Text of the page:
As an alternate example, Danielle was more of a night person and Jenny’s schedule would not have served her as well. She struggled to get to work on time and often needed coffee and an hour or two before she trusted herself to get into any conversation that required tact. In the morning, her head was cloudy and even without interruptions she felt like she wasted time. Danielle said she was most focused once things quieted down and everyone else had left, and then she could spend hours lost in her work. She also struggled to make early morning meetings on time, to the frustration of her team.

Although Danielle did not have as much autonomy as she would have liked, she was able to get her supervisor to agree to changing her work schedule slightly as an experiment – from 10am to 7pm as opposed to the typical 8am to 5pm. The agreement was that if they saw an increase in productivity over a period of three months and her schedule did not interfere with team meetings, they could continue with the altered schedule. In Danielle’s case we made the following adjustments to her schedule during her three-month trial:

  1. Danielle gave herself permission to sleep in and wake up naturally in the morning. It turned out that she enjoyed doing mindless cleaning and chores around the house when she got up, and she also loved exercising after some chores as part of revving up her body. With this gentler pattern of waking up, she found she didn’t even need as much coffee in the morning.
  2. Danielle got in at 10am and spent most of her time until lunch dealing with issues reactively as they came to her and getting oriented and organized. This included going through e-mail and re-prioritizing her to-do list. Most of the middle of her day was then best spent meeting with people, resolving issues, talking to clients, and handling e-mail.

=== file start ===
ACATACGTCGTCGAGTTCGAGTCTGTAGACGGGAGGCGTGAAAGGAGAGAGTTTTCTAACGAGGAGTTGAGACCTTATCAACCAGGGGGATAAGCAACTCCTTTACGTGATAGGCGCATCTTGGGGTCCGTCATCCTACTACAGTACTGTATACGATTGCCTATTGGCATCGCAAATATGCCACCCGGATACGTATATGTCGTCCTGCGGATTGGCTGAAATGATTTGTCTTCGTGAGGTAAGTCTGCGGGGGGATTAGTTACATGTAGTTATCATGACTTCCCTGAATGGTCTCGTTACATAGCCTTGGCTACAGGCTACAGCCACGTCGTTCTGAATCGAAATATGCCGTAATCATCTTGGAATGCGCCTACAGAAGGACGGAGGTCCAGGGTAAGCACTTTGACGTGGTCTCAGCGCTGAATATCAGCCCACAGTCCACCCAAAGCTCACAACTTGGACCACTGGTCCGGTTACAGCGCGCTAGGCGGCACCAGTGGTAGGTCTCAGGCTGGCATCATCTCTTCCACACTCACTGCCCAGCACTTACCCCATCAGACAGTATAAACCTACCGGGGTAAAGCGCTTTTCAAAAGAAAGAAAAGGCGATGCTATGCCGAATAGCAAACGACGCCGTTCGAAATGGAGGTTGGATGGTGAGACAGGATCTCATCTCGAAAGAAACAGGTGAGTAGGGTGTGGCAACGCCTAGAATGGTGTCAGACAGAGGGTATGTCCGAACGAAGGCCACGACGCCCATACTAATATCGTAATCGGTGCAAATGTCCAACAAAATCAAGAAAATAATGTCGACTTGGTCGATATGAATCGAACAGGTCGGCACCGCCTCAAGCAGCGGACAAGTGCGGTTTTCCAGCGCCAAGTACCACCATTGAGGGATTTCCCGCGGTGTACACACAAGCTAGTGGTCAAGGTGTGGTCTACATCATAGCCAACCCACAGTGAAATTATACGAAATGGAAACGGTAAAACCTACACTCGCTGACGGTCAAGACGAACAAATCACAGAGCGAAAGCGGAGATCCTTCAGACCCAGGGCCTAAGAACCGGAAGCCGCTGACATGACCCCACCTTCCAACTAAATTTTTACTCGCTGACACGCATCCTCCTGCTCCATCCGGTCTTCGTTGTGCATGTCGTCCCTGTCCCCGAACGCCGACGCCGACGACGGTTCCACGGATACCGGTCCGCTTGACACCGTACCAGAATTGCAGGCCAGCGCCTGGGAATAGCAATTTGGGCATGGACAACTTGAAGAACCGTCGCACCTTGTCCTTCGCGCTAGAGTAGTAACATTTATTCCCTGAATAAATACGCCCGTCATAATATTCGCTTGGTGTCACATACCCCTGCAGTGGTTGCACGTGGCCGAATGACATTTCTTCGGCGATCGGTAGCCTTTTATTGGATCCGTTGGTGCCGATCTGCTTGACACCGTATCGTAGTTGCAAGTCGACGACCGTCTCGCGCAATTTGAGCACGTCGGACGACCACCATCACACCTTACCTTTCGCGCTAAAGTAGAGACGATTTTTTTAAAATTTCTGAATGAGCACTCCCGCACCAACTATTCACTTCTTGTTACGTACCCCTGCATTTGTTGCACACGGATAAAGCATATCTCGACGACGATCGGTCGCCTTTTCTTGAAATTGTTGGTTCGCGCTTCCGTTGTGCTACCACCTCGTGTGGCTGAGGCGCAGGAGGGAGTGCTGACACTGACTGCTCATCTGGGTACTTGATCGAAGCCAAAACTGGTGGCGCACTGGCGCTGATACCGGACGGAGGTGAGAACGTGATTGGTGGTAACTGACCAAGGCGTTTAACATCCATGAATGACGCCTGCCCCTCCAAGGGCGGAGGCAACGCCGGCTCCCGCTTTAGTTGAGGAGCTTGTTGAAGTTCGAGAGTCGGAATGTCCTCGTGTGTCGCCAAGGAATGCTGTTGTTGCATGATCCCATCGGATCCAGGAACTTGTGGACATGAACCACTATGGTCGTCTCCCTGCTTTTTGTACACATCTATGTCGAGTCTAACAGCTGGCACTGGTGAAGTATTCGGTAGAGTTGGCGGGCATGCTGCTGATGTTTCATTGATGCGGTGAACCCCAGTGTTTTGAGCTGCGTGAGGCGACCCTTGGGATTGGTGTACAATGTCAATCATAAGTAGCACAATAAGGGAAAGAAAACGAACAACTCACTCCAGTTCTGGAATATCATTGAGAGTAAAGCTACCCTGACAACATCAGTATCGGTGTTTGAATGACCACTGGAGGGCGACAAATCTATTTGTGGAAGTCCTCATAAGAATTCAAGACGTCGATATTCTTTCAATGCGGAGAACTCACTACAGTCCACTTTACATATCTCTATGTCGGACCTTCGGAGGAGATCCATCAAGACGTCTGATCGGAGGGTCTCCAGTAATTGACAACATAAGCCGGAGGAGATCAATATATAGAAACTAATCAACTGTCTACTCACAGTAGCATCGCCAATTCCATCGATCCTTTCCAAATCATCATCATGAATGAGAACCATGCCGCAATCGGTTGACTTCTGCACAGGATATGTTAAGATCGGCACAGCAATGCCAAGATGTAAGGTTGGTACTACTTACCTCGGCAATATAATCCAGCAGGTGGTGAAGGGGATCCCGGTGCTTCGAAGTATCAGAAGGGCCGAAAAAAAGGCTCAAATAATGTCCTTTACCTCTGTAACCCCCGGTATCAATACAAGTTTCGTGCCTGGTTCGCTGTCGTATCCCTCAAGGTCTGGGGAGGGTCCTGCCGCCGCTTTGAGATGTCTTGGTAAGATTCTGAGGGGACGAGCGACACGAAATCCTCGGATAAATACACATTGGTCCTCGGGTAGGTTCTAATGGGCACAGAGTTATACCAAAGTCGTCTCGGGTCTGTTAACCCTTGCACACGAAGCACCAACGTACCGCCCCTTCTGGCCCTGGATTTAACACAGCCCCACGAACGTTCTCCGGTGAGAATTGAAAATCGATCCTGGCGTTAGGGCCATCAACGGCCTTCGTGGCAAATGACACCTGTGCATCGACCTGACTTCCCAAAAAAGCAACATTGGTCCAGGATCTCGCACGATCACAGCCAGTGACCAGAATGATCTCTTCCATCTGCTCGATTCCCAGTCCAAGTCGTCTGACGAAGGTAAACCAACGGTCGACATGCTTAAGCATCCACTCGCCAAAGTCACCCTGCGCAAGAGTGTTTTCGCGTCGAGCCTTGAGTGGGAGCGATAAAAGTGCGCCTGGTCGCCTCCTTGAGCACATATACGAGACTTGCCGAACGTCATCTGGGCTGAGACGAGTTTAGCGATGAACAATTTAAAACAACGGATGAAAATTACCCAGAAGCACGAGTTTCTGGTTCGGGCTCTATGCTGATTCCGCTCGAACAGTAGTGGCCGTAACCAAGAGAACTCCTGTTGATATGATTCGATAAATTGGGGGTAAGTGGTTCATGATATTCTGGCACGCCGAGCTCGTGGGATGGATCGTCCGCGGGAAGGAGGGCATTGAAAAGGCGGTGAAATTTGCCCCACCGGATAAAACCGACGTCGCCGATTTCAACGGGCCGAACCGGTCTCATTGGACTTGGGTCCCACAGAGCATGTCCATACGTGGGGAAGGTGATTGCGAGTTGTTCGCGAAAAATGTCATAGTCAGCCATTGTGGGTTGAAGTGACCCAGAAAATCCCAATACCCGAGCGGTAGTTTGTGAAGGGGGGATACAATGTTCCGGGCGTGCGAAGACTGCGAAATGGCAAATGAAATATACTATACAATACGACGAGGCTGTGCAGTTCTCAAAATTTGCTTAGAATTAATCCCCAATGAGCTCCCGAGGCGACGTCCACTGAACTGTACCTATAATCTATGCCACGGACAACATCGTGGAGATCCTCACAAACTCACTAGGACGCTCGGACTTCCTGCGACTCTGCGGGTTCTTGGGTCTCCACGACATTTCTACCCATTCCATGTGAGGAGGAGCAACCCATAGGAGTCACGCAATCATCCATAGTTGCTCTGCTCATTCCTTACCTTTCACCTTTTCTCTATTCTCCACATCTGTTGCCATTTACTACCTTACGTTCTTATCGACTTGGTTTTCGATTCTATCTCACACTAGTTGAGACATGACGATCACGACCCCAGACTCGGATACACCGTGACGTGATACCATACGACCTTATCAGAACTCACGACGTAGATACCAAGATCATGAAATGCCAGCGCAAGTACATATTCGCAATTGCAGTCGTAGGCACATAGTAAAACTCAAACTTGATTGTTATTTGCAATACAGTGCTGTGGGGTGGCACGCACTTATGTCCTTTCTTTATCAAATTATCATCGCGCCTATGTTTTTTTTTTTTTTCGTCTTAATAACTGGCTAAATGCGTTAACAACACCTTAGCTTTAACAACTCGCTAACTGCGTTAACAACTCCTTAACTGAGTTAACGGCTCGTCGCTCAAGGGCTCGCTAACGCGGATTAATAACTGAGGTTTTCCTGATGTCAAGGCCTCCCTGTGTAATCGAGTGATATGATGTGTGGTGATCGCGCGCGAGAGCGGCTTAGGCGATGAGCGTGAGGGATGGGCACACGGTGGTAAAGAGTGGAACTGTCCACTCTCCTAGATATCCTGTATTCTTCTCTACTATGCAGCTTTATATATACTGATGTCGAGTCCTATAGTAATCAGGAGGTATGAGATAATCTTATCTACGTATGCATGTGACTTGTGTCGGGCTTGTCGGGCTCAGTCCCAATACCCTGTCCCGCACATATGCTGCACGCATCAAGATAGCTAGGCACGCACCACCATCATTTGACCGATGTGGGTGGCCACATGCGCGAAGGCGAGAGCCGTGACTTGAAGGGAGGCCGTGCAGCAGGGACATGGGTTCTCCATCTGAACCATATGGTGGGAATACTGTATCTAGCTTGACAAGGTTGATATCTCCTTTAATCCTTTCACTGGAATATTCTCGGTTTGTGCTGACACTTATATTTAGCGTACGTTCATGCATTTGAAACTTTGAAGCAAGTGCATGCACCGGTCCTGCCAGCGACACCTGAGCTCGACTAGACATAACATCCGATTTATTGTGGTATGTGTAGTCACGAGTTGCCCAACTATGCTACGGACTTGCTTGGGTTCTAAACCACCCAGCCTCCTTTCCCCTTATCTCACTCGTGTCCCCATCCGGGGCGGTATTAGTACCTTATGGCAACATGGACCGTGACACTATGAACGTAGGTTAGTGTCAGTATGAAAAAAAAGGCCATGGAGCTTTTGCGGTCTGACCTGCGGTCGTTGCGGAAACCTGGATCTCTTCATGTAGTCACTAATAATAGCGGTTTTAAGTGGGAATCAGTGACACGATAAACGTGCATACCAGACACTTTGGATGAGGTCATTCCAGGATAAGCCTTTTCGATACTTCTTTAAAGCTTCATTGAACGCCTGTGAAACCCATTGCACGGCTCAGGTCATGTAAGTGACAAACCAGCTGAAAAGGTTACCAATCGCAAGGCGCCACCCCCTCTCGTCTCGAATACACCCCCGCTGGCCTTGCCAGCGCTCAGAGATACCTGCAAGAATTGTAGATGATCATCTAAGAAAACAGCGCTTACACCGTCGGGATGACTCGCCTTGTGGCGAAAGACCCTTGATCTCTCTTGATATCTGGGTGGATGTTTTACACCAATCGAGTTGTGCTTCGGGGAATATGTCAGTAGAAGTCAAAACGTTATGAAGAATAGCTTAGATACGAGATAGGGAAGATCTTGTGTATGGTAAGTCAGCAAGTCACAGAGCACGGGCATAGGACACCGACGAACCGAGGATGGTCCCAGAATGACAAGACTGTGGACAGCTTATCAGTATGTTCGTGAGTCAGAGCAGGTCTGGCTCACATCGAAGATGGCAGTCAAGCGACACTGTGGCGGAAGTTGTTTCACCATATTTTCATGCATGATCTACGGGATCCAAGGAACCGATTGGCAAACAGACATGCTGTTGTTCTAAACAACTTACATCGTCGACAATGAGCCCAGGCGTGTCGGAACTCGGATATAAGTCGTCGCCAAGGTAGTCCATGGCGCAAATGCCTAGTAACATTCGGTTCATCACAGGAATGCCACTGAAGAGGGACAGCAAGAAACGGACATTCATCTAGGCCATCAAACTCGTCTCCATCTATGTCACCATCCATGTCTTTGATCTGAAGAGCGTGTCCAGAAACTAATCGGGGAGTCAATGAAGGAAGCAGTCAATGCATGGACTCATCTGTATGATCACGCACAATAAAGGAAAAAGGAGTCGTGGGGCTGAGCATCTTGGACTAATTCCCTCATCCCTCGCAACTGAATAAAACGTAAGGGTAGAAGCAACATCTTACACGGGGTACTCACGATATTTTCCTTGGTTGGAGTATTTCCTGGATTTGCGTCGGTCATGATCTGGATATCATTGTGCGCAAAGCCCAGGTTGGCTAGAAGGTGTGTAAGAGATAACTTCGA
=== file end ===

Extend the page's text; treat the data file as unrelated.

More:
3. As the afternoon progressed, Danielle could feel herself quieting down and getting ready to focus. By 3 or 4 o’clock in the afternoon she would settle in with her most important project and her thinking felt clear. She would stay at work as long as she wanted to complete her work, and regularly continued to work until 8pm or 9pm – sometimes going on to work from home until midnight.

After this experiment, her boss was pleased with the increase in productivity and understood that often Danielle did her best work late at night. They agreed that she could start work between 11am and noon on any days that there were no mandatory morning meetings. Her teammates also appreciated that Danielle was getting more work done at night and were more than willing to flex to have most of their meetings in the afternoons to accommodate her.

In fact, after more discussion and self-discovery on how honoring natural energy rhythms could help with their productivity, Danielle’s team developed a system that flexed to the needs of both the morning and night people on the team with an overall schedule that increased everyone’s productivity. This led to three schedule “rules”:

Rule #1 – Schedule all meetings between 1pm and 4pm if possible
Rule #2 – Give people uninterrupted focus time before 11am and after 4pm if possible
Rule #3 – Use the lunch hour for informal interactions and catch up

This ultimately led to a work environment that was quieter before 11am and after 4pm, and very loud and interactive between 11am and 4pm. It fed both the extroverts and the introverts, and it helped both the morning and evening people focus, increasing everyone’s happiness and productivity.

So, what’s your pattern? One way to find out is to keep a log of your most and least productive times. Pay attention to when your brain feels the most clear and able to focus and when you feel more tired or cloudy.

As always, if you’d like to dive even deeper into this subject, you can reach out to Nahid directly at or call 714-931-2133.


Comments (2)

  1. Love this- very relevant to the self employed as well as those with teams. I especially appreciated the specific examples- much easier to implement.

      • Nahid Casazza
      • 17th August 2021 at 12:42 pm

      Thanks, Susan!